Pac-Man didn’t make it to Atari 8-bit computers until 1982, but that doesn’t mean that people were short of some dot-eating maze-based funtimes until then.
Nope; we had John Harris’ Jawbreaker, an excellent Pac-Man clone that was extremely well-received at the time of its 1981 release — and which was so uncomfortably close to Pac-Man that Atari ended up suing publisher On-Line Systems.
Atari’s suit was ultimately unsuccessful, but Harris chose to play it safe and follow up the original Jawbreaker with a successor that was less obviously based on the Namco classic. But that’s a story for another day!
We’re all pretty accustomed to arcade-perfect conversions these days, but what about back in the ’80s where programmers had to make home versions of arcade games from scratch without any handy emulation?
The results varied enormously — at least partly because in some cases the programmers in question didn’t have any original source material to work with — but there were a few very solid examples over the years.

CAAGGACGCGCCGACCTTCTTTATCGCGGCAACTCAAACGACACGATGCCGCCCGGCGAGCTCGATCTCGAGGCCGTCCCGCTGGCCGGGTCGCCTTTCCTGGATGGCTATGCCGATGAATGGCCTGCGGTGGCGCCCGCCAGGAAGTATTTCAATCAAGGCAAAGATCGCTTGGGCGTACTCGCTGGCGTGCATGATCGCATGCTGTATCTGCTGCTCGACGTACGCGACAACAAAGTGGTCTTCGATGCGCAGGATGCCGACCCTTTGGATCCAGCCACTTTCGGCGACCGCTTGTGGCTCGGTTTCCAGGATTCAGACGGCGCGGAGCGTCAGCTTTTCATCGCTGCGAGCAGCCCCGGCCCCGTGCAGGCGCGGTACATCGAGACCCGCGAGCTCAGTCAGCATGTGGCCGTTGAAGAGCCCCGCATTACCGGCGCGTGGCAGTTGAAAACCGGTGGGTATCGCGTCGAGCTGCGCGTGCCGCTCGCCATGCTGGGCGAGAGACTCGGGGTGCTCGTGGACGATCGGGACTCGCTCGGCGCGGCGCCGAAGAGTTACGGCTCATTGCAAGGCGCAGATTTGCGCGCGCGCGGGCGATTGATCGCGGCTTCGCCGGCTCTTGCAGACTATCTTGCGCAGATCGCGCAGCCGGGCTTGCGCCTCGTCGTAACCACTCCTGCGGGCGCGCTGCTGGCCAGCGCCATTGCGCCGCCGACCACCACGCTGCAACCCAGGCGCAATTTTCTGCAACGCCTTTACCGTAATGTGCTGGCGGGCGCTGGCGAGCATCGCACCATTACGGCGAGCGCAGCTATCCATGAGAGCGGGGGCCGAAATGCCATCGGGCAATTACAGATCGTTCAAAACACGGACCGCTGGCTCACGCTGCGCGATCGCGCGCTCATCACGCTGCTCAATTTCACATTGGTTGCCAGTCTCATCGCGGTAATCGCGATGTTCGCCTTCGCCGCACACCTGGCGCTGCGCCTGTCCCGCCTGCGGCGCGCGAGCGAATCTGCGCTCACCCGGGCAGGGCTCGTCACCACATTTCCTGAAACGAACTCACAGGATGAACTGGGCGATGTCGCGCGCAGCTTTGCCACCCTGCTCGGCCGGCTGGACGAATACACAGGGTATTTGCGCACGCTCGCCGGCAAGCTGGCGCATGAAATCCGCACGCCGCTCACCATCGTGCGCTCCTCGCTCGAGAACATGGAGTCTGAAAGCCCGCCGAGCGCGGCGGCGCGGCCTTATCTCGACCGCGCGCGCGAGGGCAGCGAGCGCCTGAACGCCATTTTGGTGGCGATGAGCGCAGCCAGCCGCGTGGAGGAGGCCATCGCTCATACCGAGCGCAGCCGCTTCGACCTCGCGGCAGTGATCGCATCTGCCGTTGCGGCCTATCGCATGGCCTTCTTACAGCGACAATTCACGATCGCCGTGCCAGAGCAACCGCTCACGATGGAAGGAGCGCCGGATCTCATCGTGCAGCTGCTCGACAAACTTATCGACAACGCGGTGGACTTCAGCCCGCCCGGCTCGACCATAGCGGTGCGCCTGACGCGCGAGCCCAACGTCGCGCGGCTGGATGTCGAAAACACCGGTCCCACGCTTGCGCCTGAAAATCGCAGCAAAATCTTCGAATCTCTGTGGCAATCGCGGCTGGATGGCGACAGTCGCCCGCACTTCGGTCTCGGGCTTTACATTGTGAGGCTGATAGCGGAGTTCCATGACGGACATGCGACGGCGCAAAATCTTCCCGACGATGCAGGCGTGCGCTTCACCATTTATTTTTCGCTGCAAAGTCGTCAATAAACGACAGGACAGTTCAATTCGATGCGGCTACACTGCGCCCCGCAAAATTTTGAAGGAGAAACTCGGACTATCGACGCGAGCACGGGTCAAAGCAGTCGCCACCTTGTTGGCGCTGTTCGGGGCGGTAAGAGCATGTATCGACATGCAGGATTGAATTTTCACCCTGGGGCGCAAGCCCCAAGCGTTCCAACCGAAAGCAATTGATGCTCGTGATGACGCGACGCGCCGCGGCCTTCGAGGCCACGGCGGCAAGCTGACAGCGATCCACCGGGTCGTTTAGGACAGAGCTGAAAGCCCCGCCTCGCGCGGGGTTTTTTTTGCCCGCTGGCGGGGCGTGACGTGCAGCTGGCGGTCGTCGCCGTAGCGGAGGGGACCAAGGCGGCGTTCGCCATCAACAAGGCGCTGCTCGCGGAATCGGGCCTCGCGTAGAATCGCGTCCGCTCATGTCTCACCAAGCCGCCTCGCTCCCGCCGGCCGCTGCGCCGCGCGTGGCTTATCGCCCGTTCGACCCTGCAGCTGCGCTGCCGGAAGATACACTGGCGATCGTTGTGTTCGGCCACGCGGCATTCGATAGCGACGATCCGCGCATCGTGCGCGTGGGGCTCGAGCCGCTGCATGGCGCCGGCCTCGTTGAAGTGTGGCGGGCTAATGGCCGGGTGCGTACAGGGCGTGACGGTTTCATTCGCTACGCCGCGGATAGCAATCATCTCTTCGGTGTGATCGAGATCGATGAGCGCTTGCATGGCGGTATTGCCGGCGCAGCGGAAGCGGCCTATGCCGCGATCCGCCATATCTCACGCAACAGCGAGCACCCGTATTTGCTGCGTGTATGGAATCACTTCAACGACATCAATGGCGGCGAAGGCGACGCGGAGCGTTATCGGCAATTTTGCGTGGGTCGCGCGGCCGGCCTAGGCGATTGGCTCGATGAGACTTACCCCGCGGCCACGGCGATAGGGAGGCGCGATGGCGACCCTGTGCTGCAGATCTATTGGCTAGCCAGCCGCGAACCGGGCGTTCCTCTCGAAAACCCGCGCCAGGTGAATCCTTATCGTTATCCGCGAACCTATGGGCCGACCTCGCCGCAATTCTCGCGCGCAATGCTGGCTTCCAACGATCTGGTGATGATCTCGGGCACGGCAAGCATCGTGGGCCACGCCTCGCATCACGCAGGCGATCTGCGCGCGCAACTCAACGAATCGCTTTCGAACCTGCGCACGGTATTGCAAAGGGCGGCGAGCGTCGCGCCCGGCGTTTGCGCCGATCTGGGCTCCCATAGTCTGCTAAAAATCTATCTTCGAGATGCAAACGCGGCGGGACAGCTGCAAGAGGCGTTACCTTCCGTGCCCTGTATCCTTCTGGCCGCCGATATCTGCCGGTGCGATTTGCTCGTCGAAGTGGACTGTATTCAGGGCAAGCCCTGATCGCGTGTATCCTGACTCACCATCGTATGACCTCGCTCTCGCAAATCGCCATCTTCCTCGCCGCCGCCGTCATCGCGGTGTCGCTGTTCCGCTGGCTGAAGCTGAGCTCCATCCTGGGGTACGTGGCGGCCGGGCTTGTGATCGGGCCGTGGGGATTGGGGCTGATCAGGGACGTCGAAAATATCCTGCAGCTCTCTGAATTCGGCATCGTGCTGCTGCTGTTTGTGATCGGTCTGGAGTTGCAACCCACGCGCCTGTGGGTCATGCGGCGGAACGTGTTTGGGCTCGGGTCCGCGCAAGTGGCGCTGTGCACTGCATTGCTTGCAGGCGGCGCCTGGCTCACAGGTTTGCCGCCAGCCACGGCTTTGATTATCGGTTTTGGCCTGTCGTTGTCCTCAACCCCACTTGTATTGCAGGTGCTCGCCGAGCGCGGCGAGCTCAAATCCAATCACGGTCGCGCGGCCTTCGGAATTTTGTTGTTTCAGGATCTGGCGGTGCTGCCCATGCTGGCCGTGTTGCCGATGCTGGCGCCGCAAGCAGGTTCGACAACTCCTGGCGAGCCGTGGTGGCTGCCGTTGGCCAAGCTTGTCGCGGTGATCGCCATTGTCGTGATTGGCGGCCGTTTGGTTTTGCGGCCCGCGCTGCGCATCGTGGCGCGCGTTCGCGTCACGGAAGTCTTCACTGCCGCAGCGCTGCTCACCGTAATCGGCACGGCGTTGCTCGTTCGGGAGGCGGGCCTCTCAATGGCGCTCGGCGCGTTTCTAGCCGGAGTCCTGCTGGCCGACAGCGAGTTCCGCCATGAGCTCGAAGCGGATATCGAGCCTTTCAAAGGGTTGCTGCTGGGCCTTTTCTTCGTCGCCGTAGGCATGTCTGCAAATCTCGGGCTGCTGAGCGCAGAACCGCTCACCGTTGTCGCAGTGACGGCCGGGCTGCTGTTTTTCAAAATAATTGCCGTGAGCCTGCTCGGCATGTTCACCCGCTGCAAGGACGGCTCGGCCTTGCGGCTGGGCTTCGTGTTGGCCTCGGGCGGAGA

One pretty great arcade conversion for Atari 8-bit was the Atari-published version of Namco’s Pac-Man. It’s certainly better than the notorious 2600 version!
I love it when game developers get creative. This is not an altogether unusual sight these days, of course, but back in the early to mid ’80s, it was always a real treat to see someone step outside of genre “norms”.
Such was the case with Time Bandit by Bill Dunlevy and Harry Lafnear, a top-down action adventure with elements of text adventures, role-playing games, Pac-Man and all manner of other goodness. While superficially resembling Gauntlet — which actually came out after Time Bandit was fully developed — there’s a hell of a lot of depth here, and some fiendish puzzles to unravel.
If you want a game that pretty much sums up what the Atari ST gaming experience is all about, you can do far worse than give Time Bandit the, uh, time of day.